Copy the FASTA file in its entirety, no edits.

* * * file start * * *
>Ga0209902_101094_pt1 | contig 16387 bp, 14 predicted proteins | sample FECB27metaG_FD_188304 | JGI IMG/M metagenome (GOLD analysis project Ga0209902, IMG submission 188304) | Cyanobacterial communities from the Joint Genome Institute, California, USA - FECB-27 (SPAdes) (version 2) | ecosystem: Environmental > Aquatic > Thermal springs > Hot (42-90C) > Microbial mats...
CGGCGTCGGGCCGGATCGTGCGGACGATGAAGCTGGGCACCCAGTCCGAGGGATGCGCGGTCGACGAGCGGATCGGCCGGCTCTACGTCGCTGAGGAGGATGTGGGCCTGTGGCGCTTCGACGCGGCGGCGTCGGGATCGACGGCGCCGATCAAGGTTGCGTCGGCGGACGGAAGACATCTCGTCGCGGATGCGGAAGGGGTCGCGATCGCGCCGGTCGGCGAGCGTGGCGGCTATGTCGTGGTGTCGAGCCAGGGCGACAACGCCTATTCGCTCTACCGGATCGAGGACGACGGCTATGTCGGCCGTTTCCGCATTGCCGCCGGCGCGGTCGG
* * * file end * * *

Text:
>Ga0209902_101094_pt1 | contig 16387 bp, 14 predicted proteins | sample FECB27metaG_FD_188304 | JGI IMG/M metagenome (GOLD analysis project Ga0209902, IMG submission 188304) | Cyanobacterial communities from the Joint Genome Institute, California, USA - FECB-27 (SPAdes) (version 2) | ecosystem: Environmental > Aquatic > Thermal springs > Hot (42-90C) > Microbial mats...
CGGCGTCGGGCCGGATCGTGCGGACGATGAAGCTGGGCACCCAGTCCGAGGGATGCGCGGTCGACGAGCGGATCGGCCGGCTCTACGTCGCTGAGGAGGATGTGGGCCTGTGGCGCTTCGACGCGGCGGCGTCGGGATCGACGGCGCCGATCAAGGTTGCGTCGGCGGACGGAAGACATCTCGTCGCGGATGCGGAAGGGGTCGCGATCGCGCCGGTCGGCGAGCGTGGCGGCTATGTCGTGGTGTCGAGCCAGGGCGACAACGCCTATTCGCTCTACCGGATCGAGGACGACGGCTATGTCGGCCGTTTCCGCATTGCCGCCGGCGCGGTCGG